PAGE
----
Galapagos Islands Snorkeling Guide
Galapagos Islands Snorkeling Guide
Turtles swim past languidly. A ray is camouflaged against the soft sandy bottom. Reef sharks whizz by, not far from your flippers. The Galapagos Islands are one of the world’s greatest snorkeling destinations, where legends of the ocean can be spotted close to the surface. And you don’t need to be an expert to enjoy snorkeling, either. Warm and shallow waters make the Galapagos an ideal destination for both beginner and experienced snorkelers.
1. What You’ll See When Snorkeling in the Galapagos
The ocean’s most impressive creatures spend most of the time at depths, that are often only accessible to scuba divers. However, in the case of the Galapagos, there is iconic marine life that feasts on nutrient-rich reefs found all throughout the archipelago. Take for example, the Galapagos green turtles, which nest on the beaches and are a frequent sight at most snorkeling sites (December to March is a great time to see pregnant females very close to shore). Blacktip reef sharks also love the shallow coastal waters. While they might appear threatening at first, these small and sometimes inquisitive sharks are very safe to swim with and make for some beautiful moments in the water.
The rays can be easy to miss as they blend into the sand below, with only their spots visible at first glance. But a tail flicks up and you can suddenly see the rest. Another iconic species to tick off your list. Flickering around the reefs you’ll also encounter schools of vibrant tropical fish, which make up a kaleidoscope of colors just below the surface. Giant fish might be spotted, such as sunfish and bacalao groupers. Then the Galapagos fur seals come out to play, dancing and pirouetting through the water, sometimes swimming incredibly close to your snorkel. There are even more unique sights, like Galapagos penguins and diving seabirds.
2. The Ease of Galapagos Islands Snorkeling
While the marine life in Galapagos is dramatic, the aquatic conditions are fairly benign for us humans. Waters are relatively warm, although if you plan to be in the water for more than 20 minutes at a time then it’s worth wearing a short wet suit (these are provided on cruises). Flotation devices can also be provided, if necessary. Keep in mind that most of the marine life lives in areas that don’t have any strong currents or undertows.
While some snorkeling spots can be tricky the guides have an exceptional knowledge of their surroundings, constantly making sure that you remain safe. Most importantly, most of the best snorkeling sites in the Galapagos are actually quite shallow, meaning you can swim and walk out from the beach and then simply swim and follow the coastline to the vivid reefs. Not only does the water depth make it safe for inexperienced snorkelers, it keeps you close to some of the most evocative marine life.
3. A Guide to Galapagos Snorkeling Sites
The best place to snorkel is the Galapagos Marine Reserve. It’s a protected World Heritage area where hardly no fishing is permitted. Where is it? The marine reserve stretches out all the way around the archipelago, protecting more than 130,000 square kilometers of water. You can find exceptional snorkeling sites all around the marine reserve, but keep in mind that you’ll need a permit and a guide for almost every site. This is all a part of the conservation efforts: restricting access in order to maximize the authenticity of the marine world.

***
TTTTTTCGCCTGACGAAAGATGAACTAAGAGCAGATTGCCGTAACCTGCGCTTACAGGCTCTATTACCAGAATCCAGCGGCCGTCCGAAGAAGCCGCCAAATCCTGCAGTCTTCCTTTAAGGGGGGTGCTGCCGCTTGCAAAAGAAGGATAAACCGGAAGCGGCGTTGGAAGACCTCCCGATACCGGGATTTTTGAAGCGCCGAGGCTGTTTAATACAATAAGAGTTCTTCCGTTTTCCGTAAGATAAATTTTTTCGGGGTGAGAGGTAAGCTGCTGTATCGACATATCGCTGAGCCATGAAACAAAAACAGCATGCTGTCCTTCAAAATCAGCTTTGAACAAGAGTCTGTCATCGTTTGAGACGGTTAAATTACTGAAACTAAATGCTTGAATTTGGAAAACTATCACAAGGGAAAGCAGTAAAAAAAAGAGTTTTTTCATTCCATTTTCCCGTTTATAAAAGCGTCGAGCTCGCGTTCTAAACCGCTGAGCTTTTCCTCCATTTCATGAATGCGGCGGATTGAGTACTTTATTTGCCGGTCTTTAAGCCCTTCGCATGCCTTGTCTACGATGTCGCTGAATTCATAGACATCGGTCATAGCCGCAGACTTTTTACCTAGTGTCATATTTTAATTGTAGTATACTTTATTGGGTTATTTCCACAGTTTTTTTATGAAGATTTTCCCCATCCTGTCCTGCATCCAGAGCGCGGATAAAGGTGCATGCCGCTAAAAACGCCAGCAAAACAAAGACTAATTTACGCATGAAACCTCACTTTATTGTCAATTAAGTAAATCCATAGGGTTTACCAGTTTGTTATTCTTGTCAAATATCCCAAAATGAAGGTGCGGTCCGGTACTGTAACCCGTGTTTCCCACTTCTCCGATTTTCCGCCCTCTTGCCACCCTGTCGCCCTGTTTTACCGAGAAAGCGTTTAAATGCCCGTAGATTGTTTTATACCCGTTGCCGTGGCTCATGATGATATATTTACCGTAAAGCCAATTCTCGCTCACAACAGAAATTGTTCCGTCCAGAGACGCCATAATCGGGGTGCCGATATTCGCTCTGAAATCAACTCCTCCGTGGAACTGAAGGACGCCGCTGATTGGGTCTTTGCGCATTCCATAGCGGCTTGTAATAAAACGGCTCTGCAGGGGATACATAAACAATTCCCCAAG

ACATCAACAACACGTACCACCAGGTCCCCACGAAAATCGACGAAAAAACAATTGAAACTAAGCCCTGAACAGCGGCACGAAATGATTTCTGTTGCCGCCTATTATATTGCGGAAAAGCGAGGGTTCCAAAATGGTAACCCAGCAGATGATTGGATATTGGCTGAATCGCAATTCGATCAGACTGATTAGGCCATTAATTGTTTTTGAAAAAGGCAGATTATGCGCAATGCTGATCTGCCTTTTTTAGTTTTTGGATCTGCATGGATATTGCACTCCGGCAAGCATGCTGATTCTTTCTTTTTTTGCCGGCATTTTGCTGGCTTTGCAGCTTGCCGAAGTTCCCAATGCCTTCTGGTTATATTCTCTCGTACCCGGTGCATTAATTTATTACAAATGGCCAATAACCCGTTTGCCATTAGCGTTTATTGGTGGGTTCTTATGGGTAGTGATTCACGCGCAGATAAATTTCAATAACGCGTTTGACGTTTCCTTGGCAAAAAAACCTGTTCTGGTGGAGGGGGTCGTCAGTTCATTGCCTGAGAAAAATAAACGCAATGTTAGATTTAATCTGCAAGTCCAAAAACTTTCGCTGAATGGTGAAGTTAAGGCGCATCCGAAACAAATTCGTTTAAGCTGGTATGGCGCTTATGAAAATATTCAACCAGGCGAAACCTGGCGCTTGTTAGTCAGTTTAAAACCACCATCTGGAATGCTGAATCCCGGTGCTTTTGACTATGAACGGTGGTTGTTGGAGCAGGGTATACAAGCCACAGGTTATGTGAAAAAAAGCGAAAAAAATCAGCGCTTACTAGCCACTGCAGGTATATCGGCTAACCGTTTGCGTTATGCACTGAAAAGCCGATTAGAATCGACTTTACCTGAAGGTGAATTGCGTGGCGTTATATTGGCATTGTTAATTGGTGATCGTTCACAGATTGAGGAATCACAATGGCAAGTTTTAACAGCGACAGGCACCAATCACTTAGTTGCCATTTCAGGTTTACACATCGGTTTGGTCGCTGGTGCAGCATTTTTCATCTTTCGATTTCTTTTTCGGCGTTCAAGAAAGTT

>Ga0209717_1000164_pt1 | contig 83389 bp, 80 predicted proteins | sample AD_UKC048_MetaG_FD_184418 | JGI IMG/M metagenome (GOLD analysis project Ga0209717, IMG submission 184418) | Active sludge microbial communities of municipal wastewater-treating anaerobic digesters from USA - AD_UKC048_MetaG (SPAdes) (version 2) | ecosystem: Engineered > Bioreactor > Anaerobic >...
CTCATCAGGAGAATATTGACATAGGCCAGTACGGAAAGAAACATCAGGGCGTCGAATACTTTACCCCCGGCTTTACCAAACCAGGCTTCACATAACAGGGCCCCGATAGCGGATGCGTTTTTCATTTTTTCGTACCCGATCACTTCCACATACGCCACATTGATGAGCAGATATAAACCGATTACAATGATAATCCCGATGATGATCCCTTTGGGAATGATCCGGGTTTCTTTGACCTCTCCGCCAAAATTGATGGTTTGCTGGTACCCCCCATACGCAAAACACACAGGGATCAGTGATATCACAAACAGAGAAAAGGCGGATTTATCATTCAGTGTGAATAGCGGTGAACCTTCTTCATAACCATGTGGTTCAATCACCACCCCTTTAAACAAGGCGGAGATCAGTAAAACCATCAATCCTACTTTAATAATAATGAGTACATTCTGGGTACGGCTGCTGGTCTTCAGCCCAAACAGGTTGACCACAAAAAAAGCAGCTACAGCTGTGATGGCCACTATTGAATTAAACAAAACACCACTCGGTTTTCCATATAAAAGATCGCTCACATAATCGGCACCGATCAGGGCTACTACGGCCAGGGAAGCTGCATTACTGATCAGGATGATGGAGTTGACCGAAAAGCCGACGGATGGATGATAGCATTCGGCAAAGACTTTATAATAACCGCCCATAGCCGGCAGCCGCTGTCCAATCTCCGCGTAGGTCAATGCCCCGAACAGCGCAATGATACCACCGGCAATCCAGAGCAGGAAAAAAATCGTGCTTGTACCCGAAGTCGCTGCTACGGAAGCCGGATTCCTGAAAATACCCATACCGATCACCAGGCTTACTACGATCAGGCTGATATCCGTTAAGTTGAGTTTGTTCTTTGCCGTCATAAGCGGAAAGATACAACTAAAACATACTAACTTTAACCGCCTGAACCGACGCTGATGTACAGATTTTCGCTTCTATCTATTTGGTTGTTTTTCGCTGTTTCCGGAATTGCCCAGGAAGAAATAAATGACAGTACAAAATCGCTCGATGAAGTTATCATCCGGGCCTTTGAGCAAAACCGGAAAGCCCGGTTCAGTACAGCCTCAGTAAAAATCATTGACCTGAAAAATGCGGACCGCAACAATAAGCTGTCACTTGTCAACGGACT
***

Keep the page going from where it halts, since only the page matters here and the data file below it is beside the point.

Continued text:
Tour companies and guides are given specific times for when their guests can snorkel at a particular site. This restriction enhances the experience, as your view of a shark won’t be interrupted by another group’s flippers. The best place to snorkel without a guide is a beach close to the Finch Bay Galapagos Hotel, which is reached by passing iguanas and sea lions that sit on the sand along the way.
Beyond this, it is important to remember that the aquatic sights are pretty similar across all of the Galapagos snorkeling sites. Some of the snorkeling sites can be explored on land tours, while others can only be explored on half or full-day yacht tours. There isn’t a single itinerary that can include every single snorkeling site in the Galapagos– there are in fact many hundreds of options – nor is there a definitive list of the top ten snorkeling spots in the Galapagos. In a nutshell: there are nearly a hundred magnificent sites where you could snorkel!
4. Hidden Snorkeling Spots On a Galapagos Cruise
On a Galapagos cruise you take a journey through the archipelago, stopping at a range of uninhabited islands. You dock at coves and beaches that are inaccessible by land, which is where guests often find that the true charm of nature is entirely uninterrupted. You swim and snorkel at reefs that only the guides know about and where their knowledge directs you to hangouts for turtles and blacktip reef shark nurseries. The guides are always in the water with you. And their keen eyes help uncover the camouflage that lies below, directing you to marine wonders that you might have otherwise completely missed.
A major part of marine conservation has to do with restricting the number of snorkelers. Established cruise operators enjoy near-exclusive access to many of the most iconic sites. For example, not every cruise itinerary stops for a snorkel at Kicker Rock off San Cristobal Island. Nor do certain cruises stop for snorkeling with penguins and octopuses over at Bartolome island. It’s only on a multi-day cruise that you experience the complete enchantment of the Galapagos marine world. And with an excellent guide to visitor ratio, it might even feel like you have your own private Galapagos snorkeling guide.
Food journalist and serial Galapagos travel